Today I’m going to walk you through the steps you need to take when a seller gives you a call. You can find all of these tips and more in our online course, the Cashflow Blueprint. To learn more CLICK HERE
- Take down the date and time of the call.
Make sure to record the date and the time of day the seller calls. This will not only remind you of how much time has passed since they reached out to you, but will also clue you in to when the seller is available. Most people don’t call when it’s inconvenient for them.
- What is their relationship to the property?
You need to clarify who they are in relation to that property. Are they the owner? The owner’s child, niece, nephew, grandchild, etc? You need to know if you’re talking with the decision maker or someone calling on their behalf.
- The caller’s name, address, phone number, and cell phone number.
This is critical! You need this information for both the obvious and not-so-obvious reasons: to know who you’re speaking with, where they are if the conversation is positive and you need to mail documents, and a way to call them back. The phone number is incredibly crucial in case the reception is spotty and you get disconnected.
- Why would sell a beautiful house like this?
Most of the time, they will dance and two-step around this question. This is where you need to spend the most time in your initial calls. If they don’t seem that comfortable with you yet, then back off in the beginning; you just need to build that relationship. Make sure to use “embedded commands” like “Well Mr./Mrs. Seller, when I buy your house…” to get the framework built for the deal.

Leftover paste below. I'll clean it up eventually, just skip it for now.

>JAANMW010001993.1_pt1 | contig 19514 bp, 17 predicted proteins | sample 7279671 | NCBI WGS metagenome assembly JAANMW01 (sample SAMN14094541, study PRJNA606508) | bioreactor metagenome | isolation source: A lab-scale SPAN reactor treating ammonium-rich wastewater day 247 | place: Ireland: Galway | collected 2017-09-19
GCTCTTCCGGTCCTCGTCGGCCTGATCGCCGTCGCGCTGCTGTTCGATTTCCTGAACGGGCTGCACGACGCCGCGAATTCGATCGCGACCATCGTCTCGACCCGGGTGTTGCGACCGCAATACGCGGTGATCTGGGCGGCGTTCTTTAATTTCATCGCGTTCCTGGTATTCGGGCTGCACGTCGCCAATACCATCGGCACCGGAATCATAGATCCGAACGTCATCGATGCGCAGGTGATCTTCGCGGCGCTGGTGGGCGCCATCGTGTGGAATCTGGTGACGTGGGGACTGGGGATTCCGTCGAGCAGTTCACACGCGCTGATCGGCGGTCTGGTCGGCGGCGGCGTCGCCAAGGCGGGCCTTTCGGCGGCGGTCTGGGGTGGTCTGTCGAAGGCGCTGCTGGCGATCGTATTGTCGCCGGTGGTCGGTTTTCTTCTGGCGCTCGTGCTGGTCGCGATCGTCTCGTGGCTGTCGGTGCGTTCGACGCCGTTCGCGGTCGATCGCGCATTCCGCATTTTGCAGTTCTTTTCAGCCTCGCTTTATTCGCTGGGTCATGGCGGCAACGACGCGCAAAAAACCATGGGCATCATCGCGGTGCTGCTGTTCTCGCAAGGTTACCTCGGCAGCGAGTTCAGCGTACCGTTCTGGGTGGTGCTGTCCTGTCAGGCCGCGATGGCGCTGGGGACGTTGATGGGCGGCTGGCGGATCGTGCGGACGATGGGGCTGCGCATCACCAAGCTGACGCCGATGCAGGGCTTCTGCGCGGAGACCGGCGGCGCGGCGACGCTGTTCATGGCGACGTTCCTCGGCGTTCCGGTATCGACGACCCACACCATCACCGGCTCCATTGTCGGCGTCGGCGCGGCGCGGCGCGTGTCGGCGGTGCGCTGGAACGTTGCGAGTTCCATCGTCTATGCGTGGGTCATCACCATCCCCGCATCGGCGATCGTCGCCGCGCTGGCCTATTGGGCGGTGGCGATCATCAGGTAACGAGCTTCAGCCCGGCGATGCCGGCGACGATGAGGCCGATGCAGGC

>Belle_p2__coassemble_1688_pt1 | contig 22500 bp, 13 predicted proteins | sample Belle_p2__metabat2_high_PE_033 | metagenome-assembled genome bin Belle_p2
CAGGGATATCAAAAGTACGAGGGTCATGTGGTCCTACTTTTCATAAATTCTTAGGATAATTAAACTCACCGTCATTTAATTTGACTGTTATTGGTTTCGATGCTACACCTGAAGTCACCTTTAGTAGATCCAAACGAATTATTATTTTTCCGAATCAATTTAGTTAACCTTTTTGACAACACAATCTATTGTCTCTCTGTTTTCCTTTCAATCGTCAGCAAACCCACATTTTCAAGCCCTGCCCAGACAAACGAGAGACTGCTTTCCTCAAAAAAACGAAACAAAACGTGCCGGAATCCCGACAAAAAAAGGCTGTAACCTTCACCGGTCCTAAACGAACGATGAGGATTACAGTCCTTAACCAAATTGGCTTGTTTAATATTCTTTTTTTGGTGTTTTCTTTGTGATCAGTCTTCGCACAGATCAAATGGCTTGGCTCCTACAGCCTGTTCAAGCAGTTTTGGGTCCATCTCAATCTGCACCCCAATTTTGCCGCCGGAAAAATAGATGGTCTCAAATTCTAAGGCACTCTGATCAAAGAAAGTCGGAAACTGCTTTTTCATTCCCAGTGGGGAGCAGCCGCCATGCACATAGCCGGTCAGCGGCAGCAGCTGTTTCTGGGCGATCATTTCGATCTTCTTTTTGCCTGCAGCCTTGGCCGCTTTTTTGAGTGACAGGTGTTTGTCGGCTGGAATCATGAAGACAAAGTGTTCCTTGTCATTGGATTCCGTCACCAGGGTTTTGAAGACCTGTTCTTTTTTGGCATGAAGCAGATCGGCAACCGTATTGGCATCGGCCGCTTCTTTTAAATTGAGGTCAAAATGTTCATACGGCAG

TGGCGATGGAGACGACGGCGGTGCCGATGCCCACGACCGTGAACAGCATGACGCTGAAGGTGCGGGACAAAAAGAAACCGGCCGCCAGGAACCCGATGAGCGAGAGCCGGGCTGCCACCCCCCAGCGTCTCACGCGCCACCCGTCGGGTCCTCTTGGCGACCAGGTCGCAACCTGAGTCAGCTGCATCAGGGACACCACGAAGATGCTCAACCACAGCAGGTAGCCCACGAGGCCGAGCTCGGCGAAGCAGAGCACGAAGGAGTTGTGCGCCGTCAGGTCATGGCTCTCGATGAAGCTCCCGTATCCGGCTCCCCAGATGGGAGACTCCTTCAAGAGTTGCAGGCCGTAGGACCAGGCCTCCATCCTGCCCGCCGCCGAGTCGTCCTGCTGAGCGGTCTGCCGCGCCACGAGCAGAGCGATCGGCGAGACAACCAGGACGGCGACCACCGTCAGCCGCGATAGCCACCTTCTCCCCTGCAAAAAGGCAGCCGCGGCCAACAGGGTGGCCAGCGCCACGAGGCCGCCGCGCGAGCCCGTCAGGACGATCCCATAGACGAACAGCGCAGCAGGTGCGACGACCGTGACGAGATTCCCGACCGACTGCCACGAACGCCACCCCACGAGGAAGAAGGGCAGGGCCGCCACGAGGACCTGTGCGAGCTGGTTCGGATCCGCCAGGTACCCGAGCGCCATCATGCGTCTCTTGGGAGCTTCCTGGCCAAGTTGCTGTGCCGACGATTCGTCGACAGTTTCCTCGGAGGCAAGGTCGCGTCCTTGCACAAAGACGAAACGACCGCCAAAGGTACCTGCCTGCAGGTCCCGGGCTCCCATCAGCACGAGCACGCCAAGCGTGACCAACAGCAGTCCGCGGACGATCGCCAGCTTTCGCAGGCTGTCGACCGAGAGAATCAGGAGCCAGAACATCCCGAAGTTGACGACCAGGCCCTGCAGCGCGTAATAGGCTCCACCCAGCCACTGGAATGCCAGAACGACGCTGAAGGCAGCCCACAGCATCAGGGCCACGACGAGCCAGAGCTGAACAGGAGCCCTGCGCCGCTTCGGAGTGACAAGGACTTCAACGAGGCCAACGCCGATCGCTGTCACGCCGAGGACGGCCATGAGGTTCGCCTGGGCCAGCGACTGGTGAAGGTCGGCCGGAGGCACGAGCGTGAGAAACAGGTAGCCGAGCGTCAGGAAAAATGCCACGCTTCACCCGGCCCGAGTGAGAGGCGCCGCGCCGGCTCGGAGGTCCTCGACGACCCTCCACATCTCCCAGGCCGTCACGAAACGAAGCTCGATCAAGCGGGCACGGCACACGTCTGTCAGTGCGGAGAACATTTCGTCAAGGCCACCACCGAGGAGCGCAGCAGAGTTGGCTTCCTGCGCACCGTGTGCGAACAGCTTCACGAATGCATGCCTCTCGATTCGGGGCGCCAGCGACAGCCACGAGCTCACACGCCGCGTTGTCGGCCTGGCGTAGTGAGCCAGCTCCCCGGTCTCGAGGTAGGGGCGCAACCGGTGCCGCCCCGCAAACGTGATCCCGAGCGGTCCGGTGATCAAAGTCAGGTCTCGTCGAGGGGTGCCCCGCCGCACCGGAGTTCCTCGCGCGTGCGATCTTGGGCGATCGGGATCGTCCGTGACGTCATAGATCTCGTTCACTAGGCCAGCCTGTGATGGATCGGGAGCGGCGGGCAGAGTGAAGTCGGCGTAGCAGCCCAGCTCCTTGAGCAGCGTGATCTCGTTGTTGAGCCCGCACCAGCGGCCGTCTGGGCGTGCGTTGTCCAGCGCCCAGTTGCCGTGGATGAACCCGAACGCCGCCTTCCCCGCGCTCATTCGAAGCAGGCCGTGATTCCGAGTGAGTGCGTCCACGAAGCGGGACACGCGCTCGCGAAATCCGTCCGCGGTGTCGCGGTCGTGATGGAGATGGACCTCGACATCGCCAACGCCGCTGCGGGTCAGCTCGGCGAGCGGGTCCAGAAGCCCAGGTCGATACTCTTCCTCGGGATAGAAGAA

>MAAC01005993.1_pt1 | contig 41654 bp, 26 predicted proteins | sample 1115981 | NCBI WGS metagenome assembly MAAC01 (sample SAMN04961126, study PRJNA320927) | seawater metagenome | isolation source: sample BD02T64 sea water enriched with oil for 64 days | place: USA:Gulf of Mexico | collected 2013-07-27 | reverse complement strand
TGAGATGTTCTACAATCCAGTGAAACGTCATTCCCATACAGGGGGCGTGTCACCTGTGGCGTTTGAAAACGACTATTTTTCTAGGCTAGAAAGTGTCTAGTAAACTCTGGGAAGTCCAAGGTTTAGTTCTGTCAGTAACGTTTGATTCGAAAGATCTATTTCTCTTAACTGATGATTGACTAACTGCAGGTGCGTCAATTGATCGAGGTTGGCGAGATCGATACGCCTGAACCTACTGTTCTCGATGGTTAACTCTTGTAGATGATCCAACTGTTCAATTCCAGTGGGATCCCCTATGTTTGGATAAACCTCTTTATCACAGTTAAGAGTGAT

The answer to this question will also let you know if the seller is motivated or a tire kicker. Don’t waste your time with tire kickers.
- What is the monthly payment?
This is going to effect your bottom line so make sure you get this information. If the property is free and clear, it’s as easy as putting down a 0.
- What are you asking for your house?
This is a big one and a question I might not get to right away, depending on the tone of the conversation.
- Does the house need repairs?
This is a yes or no question. If they say no, clarify that everything is brand new, renovated recently, etc. They’ll usually backtrack and say that yeah, it’s out of date. Let them devalue the property for you by listening and not saying a word.
Remember the 70/30 rule: you listen 70 percent of the time and only talk 30 percent.
- How many bedrooms/bathrooms?
- How many square feet?
- How big is the garage?
- Is there anything unique about the house?
- What is most important thing to you right now?
Is it getting all your money now? Is it not having to make a mortgage payment anymore? Is it creating a stream of cashflow? Ask and let them tell you.
- Is this the best price you can do?
- When would you like to close?
- If I agree to pay you what you are asking for the property, would you be willing to accept monthly payments for your equity?
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